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How RCMP job policy is undermining the careers of women within its ranks

CBC by Souhila Baba 11 December 2019


Mothers should not be police officers.

This might as well be the message that recent court decisions on pension plans for RCMP officers are sending to the Canadian population. This week the Supreme Court of Canada will weigh in.

In 1975, women gained the right to join the Royal Canadian Mounted Police (RCMP) as police officers. Yet, more than 40 years later, they still experience significant barriers to a lengthy and fulfilling career as part of Canada’s national police organization.

While the number of women in policing in Canada is rising, they still represent only a fifth of all officers.

Police organizations are attempting to tackle this issue by actively recruiting more women. For its part, the RCMP notably brought in Vaughn Charlton, its director of gender-based-analysis-plus, from Status of Women Canada in 2017.

However, a key consideration of how to best support and retain women who are already in uniform is being overlooked.

Indeed, for women officers, how they are supported as mothers is directly related to their mental health in their job. In other words, supporting women in their dual roles as police officers and mothers is pivotal in order to both promote their careers in policing and ensure their wellbeing.

However, policing has a long history of being male-dominated work, which has led to a police culture of hegemonic masculinity that has yet to catch up with the times. Canadian police women report feeling that having dual identities, being both police officers and mothers, is seen as a liability rather than an asset by their organizations.

This concern is at the core of a legal argument in front of the Supreme Court on Dec. 12. In Fraser et al. v AG (Canada), legal advocates on all sides are debating the financial consequences of women reducing their work hours to raise a family.

The age-old question of whether or not “women can have it all” is addressed in this case that deals with a disagreement over pension benefits. The claimants — former RCMP officers Joanne Fraser, Allison Pilgrim, and Colleen Fox — reduced their working hours after having children, participating in a job-sharing program offered by their employer that allows two people to share a single full-time position.

Under other work arrangements, such as a leave of absence, RCMP employees can buy back their pension contributions for the years when they were not working full-time, giving them access to full benefits in retirement. However, this option is not available to employees who have chosen job-sharing.

As it happens, the job-sharing option is overwhelmingly used by mothers opting to work part-time to raise a family.

The message this sends is simple: you can work and have a family, but you’ll have fewer benefits.

In front of the Supreme Court, the claimants will argue that the law allowing for these reduced benefits infringes on their equality rights guaranteed by s.15(1) of the Charter of Rights and Freedoms, as it overwhelmingly affects women officers who are reducing their working hours to raise a family.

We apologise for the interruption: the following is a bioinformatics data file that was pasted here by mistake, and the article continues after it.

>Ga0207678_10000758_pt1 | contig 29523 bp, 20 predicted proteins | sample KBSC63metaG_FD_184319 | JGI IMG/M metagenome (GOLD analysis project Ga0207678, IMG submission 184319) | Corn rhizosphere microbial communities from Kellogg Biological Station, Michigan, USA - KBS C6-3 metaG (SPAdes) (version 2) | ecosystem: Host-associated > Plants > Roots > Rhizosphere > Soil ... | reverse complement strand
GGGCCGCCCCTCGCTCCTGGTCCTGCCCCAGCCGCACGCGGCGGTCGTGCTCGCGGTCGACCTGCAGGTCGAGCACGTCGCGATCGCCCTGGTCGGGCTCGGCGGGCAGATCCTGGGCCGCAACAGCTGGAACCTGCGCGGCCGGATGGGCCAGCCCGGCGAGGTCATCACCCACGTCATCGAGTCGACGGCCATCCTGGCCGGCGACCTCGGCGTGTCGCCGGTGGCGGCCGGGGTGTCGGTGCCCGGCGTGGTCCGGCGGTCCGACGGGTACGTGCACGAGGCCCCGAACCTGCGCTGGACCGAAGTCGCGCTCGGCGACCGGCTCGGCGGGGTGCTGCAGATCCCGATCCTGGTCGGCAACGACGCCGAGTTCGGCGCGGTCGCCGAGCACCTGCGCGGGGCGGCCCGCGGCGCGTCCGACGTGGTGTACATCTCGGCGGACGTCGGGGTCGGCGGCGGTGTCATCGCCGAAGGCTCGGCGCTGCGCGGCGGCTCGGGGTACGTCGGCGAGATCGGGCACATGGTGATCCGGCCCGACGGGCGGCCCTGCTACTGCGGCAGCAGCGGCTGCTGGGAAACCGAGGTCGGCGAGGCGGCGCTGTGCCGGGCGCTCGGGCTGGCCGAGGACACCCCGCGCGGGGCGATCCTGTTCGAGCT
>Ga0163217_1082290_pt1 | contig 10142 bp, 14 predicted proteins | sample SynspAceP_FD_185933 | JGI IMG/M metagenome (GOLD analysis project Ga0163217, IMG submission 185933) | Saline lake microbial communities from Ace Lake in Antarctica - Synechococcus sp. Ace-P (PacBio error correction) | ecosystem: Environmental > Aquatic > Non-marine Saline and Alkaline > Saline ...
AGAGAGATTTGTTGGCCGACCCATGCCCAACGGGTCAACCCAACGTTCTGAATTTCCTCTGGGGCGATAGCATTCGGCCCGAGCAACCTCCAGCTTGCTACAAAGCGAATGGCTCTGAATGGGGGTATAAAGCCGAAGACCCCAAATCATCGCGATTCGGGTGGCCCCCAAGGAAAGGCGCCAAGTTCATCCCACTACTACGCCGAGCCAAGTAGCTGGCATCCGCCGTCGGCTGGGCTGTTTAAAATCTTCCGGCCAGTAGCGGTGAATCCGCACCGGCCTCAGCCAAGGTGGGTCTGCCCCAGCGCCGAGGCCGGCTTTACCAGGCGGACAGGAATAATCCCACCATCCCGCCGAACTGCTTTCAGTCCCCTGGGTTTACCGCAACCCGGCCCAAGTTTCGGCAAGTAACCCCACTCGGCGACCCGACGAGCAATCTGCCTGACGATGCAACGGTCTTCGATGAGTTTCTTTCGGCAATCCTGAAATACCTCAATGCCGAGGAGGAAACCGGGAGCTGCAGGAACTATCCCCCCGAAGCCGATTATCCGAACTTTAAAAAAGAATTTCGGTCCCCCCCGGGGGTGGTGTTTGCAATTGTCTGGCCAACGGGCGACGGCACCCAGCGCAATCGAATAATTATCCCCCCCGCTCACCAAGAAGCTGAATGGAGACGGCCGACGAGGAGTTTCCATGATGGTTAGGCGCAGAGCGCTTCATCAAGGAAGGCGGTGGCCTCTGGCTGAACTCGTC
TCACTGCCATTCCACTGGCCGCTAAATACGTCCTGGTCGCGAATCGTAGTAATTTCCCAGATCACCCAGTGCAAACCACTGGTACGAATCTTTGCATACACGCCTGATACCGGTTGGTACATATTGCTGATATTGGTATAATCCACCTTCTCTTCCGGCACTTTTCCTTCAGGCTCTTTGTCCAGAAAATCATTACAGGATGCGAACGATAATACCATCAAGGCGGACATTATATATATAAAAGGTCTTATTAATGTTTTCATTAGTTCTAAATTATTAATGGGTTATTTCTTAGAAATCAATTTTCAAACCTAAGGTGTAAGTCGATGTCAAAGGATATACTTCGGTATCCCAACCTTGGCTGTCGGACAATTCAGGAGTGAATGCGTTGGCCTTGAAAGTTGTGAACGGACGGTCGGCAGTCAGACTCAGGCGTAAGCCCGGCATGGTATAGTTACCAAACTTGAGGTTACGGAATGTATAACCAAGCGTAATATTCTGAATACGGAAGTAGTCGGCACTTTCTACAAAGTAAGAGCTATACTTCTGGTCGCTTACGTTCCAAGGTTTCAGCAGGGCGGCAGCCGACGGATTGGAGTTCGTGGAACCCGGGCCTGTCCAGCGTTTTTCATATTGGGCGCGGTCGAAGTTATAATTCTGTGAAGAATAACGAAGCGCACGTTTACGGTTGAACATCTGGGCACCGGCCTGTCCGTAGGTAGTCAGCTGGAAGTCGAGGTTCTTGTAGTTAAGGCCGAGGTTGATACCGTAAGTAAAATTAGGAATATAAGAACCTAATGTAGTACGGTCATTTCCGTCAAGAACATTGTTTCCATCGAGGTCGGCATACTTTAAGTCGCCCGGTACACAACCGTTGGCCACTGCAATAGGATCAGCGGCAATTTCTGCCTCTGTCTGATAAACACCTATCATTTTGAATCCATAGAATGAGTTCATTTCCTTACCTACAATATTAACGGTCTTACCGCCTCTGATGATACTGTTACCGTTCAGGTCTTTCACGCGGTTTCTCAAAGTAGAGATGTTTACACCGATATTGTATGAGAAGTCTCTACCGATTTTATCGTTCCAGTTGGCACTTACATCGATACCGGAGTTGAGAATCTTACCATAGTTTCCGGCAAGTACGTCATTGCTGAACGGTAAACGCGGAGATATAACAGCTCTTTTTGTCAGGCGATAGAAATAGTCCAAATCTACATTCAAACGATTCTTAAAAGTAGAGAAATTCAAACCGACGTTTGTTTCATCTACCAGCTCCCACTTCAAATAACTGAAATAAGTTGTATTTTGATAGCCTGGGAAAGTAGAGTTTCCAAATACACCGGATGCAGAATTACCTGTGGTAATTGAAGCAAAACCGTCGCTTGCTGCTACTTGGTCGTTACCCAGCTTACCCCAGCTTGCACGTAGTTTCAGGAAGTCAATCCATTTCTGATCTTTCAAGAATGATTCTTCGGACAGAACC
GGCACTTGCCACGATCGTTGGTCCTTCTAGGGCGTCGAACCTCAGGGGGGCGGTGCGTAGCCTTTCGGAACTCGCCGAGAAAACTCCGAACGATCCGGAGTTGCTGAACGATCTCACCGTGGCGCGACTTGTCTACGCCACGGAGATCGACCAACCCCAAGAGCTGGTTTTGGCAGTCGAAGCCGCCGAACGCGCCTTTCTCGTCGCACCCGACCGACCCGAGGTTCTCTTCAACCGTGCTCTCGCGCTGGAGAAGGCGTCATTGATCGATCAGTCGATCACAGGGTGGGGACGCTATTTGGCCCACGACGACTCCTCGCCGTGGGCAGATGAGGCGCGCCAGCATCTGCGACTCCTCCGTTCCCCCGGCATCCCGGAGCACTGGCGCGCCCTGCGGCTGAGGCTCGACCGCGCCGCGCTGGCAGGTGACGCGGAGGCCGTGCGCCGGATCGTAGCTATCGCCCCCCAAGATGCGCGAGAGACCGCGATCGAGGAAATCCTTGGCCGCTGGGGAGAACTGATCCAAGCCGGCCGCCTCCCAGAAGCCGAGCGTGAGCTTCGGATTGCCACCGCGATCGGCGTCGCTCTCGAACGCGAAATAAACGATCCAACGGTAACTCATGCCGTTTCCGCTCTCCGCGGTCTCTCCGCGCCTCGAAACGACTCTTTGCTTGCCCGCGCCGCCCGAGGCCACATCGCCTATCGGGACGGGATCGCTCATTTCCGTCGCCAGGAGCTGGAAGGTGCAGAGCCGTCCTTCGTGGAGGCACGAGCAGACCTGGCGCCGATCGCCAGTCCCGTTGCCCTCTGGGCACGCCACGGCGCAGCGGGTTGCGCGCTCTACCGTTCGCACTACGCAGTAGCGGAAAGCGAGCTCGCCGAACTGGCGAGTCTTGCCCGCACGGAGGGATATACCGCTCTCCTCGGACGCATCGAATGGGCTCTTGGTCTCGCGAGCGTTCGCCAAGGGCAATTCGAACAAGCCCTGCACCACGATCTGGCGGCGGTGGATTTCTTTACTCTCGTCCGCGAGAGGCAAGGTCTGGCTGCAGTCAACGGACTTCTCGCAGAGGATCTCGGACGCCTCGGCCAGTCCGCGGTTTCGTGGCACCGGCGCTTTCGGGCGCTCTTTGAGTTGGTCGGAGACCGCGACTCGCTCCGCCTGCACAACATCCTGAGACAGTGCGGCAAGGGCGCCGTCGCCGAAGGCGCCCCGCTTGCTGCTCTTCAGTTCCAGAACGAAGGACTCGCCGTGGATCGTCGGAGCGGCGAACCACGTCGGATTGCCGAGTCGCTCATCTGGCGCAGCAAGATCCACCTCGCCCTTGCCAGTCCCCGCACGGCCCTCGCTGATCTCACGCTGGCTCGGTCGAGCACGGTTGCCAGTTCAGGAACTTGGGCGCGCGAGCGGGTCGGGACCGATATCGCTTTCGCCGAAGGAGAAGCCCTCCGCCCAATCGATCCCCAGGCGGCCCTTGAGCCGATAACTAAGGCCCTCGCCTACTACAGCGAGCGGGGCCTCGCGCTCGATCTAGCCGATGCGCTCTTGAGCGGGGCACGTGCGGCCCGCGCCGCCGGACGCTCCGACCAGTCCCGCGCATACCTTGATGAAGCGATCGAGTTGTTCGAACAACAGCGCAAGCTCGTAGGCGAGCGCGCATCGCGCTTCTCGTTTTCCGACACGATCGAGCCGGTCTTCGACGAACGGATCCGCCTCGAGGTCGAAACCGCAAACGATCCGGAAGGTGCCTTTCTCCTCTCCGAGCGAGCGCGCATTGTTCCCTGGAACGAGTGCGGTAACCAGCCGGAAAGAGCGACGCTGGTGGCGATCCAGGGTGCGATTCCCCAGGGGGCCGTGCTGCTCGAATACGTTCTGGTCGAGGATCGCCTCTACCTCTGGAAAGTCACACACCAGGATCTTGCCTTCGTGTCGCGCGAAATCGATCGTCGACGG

Both the Federal Court and the Federal Court of Appeal rejected this claim for slightly different reasons. But ultimately, both courts found that the distinction between job-sharing and other types of work arrangements within the RCMP was not made because claimants were women and mothers, but rather was based on the fact that they were part-time employees.

Both courts missed a crucial point: the only reason the complainants were part-time employees was because they were mothers.

The courts didn’t adequately take into account the reality that women are still doing most of the care of children today, despite expert evidence at the hearings supporting this. This leaves women officers feeling as though they are clocking in to a second shift when returning home from their job, making it difficult to maintain a full-time work schedule.

In effect, by refusing to recognize the harm caused by the no-buy-back pension plan clause in its job-sharing option, the RCMP offers only two choices to mothers if they don’t want to be discriminated against:

  1. Work full-time and forgo caring for your children.
  2. Care for your children full-time and forget about being an RCMP officer.

That’s because working part-time to raise your children inevitably means you will be treated differently than other officers. This limits their access to a fulfilling career within the RCMP, and discriminates against them on the basis of motherhood.

The claimants in this case are all women who chose to stay in the RCMP, albeit on a part-time basis, in order to raise their families. Invisible in this case are the women who leave their jobs entirely to be able to care for their children, due to the lack of support from the organization.

In a society that strives not to limit or control women’s bodies, choices, and opportunities, how can the RCMP and the government justify policies that police a mother’s ability to have a fulfilling career, and deny them the job benefits that their fellow officers enjoy?

By not fully taking into account the realities of women officers with young families, the RCMP cannot claim to be a welcoming profession for women today.

Souhila Baba is a law student at McGill University.